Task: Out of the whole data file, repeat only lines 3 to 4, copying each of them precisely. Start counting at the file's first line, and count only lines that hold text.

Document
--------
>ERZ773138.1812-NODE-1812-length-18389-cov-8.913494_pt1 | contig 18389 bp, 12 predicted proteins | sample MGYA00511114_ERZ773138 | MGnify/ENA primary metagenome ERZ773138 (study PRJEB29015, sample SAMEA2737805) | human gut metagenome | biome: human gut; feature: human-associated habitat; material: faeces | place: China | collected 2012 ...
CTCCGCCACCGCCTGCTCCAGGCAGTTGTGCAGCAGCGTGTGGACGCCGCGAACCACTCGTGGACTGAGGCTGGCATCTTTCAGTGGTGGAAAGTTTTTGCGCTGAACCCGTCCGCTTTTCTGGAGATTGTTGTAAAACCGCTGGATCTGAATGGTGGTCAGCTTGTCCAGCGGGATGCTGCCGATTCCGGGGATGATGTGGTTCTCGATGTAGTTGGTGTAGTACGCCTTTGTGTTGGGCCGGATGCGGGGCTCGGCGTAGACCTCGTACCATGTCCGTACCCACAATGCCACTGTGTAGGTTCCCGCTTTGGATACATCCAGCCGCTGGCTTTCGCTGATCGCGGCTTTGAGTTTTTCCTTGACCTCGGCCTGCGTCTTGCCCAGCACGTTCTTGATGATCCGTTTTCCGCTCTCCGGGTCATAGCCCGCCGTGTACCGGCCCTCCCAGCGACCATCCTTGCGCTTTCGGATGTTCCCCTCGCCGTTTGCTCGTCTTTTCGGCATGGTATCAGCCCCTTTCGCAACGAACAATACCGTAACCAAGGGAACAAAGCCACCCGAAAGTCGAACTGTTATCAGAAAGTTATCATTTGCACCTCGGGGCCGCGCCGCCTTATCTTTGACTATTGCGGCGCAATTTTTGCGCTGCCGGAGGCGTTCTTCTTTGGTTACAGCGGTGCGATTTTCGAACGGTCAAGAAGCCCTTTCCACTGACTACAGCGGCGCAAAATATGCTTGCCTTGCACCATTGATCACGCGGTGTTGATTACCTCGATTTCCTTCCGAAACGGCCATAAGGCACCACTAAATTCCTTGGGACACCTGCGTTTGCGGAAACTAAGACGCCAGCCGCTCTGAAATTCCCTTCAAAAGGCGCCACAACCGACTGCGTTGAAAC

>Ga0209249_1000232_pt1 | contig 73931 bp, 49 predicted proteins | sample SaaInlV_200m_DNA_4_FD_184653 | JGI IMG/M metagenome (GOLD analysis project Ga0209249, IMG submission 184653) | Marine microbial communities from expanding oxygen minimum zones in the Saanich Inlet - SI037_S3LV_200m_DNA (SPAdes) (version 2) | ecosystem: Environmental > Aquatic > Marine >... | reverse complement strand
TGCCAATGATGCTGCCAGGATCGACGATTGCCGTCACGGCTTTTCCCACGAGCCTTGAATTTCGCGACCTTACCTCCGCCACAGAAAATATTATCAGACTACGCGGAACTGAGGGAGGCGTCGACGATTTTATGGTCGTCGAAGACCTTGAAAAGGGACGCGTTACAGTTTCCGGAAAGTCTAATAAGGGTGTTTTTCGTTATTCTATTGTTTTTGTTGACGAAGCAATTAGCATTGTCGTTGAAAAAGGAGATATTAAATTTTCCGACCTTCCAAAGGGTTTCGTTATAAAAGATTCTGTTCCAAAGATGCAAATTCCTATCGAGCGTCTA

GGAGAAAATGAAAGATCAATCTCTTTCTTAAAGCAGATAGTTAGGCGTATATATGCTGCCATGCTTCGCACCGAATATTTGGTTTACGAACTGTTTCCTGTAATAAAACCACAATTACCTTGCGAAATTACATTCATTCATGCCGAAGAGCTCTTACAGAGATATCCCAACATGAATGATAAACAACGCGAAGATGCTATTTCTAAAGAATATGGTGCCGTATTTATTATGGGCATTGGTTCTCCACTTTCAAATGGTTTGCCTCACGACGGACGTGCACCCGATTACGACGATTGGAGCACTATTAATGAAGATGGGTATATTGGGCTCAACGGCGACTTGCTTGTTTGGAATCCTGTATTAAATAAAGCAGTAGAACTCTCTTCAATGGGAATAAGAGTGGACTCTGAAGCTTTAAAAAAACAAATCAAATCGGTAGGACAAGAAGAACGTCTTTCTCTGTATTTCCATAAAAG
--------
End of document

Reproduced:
>Ga0209249_1000232_pt1 | contig 73931 bp, 49 predicted proteins | sample SaaInlV_200m_DNA_4_FD_184653 | JGI IMG/M metagenome (GOLD analysis project Ga0209249, IMG submission 184653) | Marine microbial communities from expanding oxygen minimum zones in the Saanich Inlet - SI037_S3LV_200m_DNA (SPAdes) (version 2) | ecosystem: Environmental > Aquatic > Marine >... | reverse complement strand
TGCCAATGATGCTGCCAGGATCGACGATTGCCGTCACGGCTTTTCCCACGAGCCTTGAATTTCGCGACCTTACCTCCGCCACAGAAAATATTATCAGACTACGCGGAACTGAGGGAGGCGTCGACGATTTTATGGTCGTCGAAGACCTTGAAAAGGGACGCGTTACAGTTTCCGGAAAGTCTAATAAGGGTGTTTTTCGTTATTCTATTGTTTTTGTTGACGAAGCAATTAGCATTGTCGTTGAAAAAGGAGATATTAAATTTTCCGACCTTCCAAAGGGTTTCGTTATAAAAGATTCTGTTCCAAAGATGCAAATTCCTATCGAGCGTCTA